Tucked away in the recently enacted economic stimulus bill is a potential boon for school construction.
Tucked away in the recently enacted economic stimulus bill is a potential boon for school construction: $25 billion in zero-interest school construction bonds that could save education institutions billions of dollars in interest payments and provide incentive for increased school construction.
The provision, part of the American Recovery and Reinvestment Act of 2009, makes available over two years $25 billion in tax credits to bond holders for the interest normally paid on school construction bonds. This permits education institutions to pay back only the principal. The money saved by not paying interest can be directed toward other education needs.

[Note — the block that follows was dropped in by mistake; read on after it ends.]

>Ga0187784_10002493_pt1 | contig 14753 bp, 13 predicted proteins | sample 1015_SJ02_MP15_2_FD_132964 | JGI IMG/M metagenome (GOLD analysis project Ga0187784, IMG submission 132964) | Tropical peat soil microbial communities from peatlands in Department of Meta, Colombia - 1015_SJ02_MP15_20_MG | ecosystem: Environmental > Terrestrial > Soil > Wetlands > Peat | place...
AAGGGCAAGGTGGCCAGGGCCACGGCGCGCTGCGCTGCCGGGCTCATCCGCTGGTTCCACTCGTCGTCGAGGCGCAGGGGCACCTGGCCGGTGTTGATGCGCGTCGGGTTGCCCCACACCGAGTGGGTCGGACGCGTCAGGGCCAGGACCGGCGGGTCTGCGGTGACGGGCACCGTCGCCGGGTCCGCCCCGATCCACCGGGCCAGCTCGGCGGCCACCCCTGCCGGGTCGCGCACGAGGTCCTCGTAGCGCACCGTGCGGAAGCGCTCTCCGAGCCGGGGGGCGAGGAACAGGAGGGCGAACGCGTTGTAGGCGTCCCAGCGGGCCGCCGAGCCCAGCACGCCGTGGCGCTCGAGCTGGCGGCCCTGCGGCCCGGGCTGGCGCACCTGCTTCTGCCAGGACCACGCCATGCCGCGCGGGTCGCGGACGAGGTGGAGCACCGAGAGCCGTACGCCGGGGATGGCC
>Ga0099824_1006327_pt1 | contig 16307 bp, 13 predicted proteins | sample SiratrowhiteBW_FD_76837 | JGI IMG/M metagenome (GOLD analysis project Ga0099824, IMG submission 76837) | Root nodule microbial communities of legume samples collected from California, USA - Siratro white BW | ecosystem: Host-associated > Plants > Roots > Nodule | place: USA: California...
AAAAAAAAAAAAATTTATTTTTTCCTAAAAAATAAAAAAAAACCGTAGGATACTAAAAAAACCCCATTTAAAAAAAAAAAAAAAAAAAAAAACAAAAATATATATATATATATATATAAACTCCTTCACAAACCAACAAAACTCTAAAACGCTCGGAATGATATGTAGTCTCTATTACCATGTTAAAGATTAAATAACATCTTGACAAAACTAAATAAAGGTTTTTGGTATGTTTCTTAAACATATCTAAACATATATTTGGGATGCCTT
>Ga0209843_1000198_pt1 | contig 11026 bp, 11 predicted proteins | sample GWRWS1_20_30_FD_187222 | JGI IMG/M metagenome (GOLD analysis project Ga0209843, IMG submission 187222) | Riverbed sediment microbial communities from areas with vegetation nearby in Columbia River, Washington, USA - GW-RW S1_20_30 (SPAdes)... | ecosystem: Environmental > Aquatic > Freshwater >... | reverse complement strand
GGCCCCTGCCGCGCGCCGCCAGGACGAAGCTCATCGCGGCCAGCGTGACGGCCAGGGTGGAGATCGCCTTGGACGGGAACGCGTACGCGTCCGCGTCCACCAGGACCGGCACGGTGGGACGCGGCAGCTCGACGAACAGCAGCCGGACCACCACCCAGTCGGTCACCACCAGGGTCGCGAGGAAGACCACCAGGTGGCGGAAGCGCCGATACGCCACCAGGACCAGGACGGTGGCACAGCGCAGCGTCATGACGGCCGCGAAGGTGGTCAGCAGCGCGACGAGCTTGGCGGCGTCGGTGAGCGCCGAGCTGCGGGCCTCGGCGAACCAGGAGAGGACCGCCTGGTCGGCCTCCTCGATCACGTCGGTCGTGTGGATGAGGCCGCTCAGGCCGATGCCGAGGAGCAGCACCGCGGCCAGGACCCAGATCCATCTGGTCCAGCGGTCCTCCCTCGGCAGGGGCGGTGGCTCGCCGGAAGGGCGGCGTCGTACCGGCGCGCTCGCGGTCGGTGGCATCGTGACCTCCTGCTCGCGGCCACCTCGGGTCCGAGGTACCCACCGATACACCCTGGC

First introduced in Congress more than a decade ago, the America's Better Classrooms Act (which the zero-interest bond program was called prior to being included in the final stimulus bill) has been advocated by House and Senate Democrats for some time. As part of the historic economic stimulus package recently passed, it finally has come to fruition.
The tax credit enables state and local governments to issue up to $22 billion in Qualified School Construction Bonds ($11 billion this year and $11 billion in 2010). It also increases funding by $2.8 billion ($1.4 billion this year and $1.4 billion in 2010) for the existing Qualified Zone Academy Bonds program. Bond proceeds can be used for the construction, modernization, upgrade and repair of public school facilities, as well as the acquisition of land for the new construction.
As education institutions continue to try to meet the growing need of rebuilding, improving and adding to their infrastructure, the tax credits will make school construction bonds more attractive to investors — and make construction projects more affordable for schools.